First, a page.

surveys to "peer into the ground" and direct the diggers to the most
likely "targets". However, as anyone whose watched Time Team will
know, using Resistivity and Magnetometry doesn't always guarantee
results. Such equipment is not usually within the financial reach of
most hobbyists. However, the recent explosion of the Arduino, Pi and
other cheap electronics has meant making such surveying equipment may
A small research project involving an informal collaboration between
members of the Derbyshire Archaeological Society (DAS) & Derby Makers
is exploring whether a high accuracy GPS unit, Magnetometer and a
resistivity probe can be made and yield worthwhile results within a
budget of £1,000. DAS has kindly funded this research and we are about
50% of the way through the GPS project. This talk will introduce the
project and take a look at progress to date.
Tony Brookes was firstly an engineer and then worked in IT for a while
(!) Now working part-time, hobbies easily fill the time available.
Drawn to archaeological and historical research by way of Time Team,
he now tries to apply open source software (Scribus, Inkscape, Qgis)
and hardware (Arduino, et al) to investigating parish history and
other interesting topics.
* An open source aquaponics control system
Aquaponics is a closed system of food production that farms fish
alongside vegetables, and this talk will look at the development of an
open source aquaponics control system for the Incredible AquaGarden
project in Todmorden, highlighting certain features of the design and
exploring some of the difficulties encountered and how these have been
A control and monitoring system with an event-driven 'flowchart'
interface will be presented, where data about aspects such as pH,
temperature and light level etc. are collected and logged in order to
monitor the environment. The system responds dynamically to control
the level of water in the plant growing bed, to maximise the yield.
Some design decisions and technical aspects of the system will be
demonstrated and discussed, together with the open source model for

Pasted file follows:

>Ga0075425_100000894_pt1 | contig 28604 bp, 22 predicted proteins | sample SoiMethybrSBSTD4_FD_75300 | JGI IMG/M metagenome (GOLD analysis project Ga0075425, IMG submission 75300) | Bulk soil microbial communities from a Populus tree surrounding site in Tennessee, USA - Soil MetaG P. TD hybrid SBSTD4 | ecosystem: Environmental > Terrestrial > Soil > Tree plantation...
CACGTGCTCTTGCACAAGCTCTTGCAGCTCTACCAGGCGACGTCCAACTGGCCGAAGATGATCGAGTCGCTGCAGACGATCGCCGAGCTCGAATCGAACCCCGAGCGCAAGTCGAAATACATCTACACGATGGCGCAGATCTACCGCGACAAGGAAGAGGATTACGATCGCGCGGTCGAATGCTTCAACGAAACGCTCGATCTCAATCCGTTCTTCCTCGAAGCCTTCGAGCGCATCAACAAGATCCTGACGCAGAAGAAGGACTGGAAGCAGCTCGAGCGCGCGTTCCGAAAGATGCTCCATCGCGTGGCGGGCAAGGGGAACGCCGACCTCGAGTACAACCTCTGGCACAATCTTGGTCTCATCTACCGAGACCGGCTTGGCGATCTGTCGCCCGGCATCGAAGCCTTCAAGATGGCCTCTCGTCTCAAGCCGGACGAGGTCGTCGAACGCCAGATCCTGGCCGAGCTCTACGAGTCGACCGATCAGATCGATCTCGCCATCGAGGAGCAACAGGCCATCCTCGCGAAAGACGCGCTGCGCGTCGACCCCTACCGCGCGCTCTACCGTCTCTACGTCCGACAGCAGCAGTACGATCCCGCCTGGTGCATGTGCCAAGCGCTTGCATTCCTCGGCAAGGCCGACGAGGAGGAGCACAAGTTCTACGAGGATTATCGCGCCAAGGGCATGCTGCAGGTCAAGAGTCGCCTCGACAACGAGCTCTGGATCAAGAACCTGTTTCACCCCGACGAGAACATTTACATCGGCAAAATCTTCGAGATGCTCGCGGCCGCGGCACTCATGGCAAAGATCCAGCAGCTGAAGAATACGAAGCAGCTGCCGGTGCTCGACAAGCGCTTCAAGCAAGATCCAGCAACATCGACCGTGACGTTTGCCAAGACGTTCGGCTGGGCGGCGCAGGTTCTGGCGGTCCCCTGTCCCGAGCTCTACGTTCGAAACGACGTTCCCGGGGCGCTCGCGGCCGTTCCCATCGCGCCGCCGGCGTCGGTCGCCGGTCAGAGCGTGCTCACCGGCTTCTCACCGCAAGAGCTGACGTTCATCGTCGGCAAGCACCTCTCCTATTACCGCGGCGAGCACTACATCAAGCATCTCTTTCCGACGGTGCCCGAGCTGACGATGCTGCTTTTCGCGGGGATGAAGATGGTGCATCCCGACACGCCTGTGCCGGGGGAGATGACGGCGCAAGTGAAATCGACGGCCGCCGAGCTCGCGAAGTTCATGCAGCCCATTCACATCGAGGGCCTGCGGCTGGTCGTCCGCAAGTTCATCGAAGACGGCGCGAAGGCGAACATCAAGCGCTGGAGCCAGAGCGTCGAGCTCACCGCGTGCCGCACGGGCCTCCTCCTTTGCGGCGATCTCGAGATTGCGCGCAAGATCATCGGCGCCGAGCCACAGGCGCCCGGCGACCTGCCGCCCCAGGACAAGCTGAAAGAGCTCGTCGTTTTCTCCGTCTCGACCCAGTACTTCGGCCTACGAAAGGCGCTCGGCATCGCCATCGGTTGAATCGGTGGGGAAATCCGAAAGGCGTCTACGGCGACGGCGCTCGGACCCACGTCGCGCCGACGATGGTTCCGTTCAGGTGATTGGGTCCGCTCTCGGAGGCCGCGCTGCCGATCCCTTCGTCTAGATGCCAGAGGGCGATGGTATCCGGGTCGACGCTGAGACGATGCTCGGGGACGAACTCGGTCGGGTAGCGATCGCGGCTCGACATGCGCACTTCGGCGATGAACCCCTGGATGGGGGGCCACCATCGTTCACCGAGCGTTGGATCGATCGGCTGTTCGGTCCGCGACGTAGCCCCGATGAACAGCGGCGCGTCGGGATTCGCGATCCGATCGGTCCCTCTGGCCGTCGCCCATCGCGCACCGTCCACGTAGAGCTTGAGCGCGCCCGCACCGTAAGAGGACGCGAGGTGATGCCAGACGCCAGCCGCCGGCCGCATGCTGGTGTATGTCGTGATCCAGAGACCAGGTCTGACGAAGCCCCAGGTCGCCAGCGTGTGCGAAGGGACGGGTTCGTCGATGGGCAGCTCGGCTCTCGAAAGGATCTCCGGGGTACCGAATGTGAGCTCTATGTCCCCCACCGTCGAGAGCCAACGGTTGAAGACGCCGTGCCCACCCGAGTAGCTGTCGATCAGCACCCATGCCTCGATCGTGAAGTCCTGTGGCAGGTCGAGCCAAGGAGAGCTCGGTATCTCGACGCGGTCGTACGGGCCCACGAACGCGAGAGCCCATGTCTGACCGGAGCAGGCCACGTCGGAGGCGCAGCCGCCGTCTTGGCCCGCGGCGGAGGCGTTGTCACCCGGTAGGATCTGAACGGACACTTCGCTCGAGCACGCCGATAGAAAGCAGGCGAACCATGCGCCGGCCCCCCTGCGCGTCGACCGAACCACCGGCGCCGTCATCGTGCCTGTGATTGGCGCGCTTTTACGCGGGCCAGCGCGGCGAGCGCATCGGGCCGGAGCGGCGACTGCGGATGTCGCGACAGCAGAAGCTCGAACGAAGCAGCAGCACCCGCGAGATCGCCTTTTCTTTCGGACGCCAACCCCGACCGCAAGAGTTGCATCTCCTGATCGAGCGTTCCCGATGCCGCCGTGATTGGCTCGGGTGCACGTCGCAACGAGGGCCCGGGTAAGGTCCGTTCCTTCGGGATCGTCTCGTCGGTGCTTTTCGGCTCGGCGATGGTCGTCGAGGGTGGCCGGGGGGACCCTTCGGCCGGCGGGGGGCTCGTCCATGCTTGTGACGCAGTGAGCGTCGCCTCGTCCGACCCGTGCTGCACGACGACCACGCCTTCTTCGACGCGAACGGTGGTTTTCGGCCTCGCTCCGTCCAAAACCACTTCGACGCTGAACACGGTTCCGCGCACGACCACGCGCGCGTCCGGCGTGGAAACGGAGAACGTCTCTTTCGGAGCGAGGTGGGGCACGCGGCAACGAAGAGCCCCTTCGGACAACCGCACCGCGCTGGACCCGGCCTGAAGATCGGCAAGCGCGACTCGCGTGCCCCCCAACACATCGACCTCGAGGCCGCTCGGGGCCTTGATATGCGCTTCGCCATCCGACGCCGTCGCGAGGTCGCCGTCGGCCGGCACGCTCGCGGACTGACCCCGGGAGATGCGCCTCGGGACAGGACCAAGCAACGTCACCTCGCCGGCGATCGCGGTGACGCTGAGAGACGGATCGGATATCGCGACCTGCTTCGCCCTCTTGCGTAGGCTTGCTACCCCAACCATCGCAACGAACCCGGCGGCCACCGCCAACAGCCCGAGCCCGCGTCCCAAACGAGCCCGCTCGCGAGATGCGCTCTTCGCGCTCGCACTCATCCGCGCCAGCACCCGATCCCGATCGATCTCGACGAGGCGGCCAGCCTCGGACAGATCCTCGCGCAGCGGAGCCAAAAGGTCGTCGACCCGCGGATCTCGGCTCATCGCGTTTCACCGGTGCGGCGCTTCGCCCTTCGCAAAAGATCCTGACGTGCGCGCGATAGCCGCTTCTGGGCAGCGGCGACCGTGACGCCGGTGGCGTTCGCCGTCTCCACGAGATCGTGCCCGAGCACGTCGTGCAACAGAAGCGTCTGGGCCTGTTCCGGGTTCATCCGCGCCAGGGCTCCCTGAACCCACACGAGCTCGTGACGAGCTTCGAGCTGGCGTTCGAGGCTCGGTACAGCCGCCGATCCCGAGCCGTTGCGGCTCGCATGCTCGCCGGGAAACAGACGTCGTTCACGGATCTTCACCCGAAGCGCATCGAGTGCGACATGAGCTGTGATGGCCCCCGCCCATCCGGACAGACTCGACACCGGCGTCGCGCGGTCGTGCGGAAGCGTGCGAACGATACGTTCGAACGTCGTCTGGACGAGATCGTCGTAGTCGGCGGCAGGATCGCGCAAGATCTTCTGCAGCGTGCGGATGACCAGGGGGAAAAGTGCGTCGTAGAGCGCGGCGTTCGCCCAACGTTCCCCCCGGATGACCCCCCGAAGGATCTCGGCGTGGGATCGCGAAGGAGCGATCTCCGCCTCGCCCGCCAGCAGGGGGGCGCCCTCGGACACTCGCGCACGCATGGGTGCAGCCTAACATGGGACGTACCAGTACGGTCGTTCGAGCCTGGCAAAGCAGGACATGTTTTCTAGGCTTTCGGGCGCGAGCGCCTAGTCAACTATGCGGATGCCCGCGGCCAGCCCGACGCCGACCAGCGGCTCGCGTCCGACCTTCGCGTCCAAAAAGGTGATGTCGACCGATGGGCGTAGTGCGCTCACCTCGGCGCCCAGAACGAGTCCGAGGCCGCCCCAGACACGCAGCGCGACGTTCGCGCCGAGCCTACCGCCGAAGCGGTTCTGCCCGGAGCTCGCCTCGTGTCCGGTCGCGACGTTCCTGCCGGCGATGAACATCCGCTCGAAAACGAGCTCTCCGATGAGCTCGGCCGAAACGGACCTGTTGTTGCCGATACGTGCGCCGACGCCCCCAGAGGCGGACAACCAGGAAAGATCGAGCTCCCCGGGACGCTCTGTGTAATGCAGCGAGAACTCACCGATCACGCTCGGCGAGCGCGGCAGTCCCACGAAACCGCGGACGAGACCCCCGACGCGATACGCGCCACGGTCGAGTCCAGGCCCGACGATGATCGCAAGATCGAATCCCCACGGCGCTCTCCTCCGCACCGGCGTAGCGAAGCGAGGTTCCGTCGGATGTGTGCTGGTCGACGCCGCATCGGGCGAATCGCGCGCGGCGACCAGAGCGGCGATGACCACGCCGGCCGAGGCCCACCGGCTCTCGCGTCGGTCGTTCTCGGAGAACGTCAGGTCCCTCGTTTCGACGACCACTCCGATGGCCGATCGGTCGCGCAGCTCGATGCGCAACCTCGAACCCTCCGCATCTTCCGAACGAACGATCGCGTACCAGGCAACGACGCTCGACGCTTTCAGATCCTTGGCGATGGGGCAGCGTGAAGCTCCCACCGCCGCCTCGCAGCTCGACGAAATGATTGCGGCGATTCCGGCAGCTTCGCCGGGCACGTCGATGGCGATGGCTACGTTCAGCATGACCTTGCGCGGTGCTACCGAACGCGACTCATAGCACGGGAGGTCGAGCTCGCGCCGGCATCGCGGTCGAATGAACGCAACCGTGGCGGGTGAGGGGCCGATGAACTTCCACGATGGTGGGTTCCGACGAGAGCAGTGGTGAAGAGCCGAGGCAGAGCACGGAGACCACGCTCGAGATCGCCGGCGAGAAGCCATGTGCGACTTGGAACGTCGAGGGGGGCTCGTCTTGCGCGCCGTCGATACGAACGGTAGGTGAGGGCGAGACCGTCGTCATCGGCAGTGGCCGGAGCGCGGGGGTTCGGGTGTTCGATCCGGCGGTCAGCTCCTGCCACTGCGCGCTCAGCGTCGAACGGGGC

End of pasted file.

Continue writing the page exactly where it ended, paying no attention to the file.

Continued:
sustaining the project.
Finally, we will look at the operational Node-RED installation in
Todmorden, showing how the system is collecting readings and
controlling the water level, and we'll talk about how MQTT has been
used to loosely couple the code running on the Arduino with Node-RED
on a Raspberry Pi.
Gareth Coleman is a inventive hardware hacker who's talent lies in
connecting diverse devices. Dr Naomi Rosenberg is a freelance software
developer with a background in formal logic who works on a wide
variety of platforms. They both get a especially enthusiastic about
open hardware, free software and empowering humans.
* From Idea to Finished Product: A Tale of DFM and CEM
With numerous easily accessible embedded platforms around and concepts
such as rapid prototyping and crowdfunding now being useful things as
opposed to just buzzwords, designing the Next Big Thing without
leaving your study is becoming a common story for makers and
While it is true that going from an idea to a finished product has
never been easier thanks to the abundance of design resources and
affordable manufacturing services, designing for volume manufacturing
requires a different mindset that usually does not apply to casual
weekend hacks. From component choice to packaging and logistics, there
are several elements that needs to be taken into consideration, as
they may cause significant headaches otherwise.
This talk will provide an overview of electronics manufacturing
process, covering details such as managing design data, handling
dependencies, component and process choices, testing and certification
and several other aspects of DFM: Design for Manufacturability.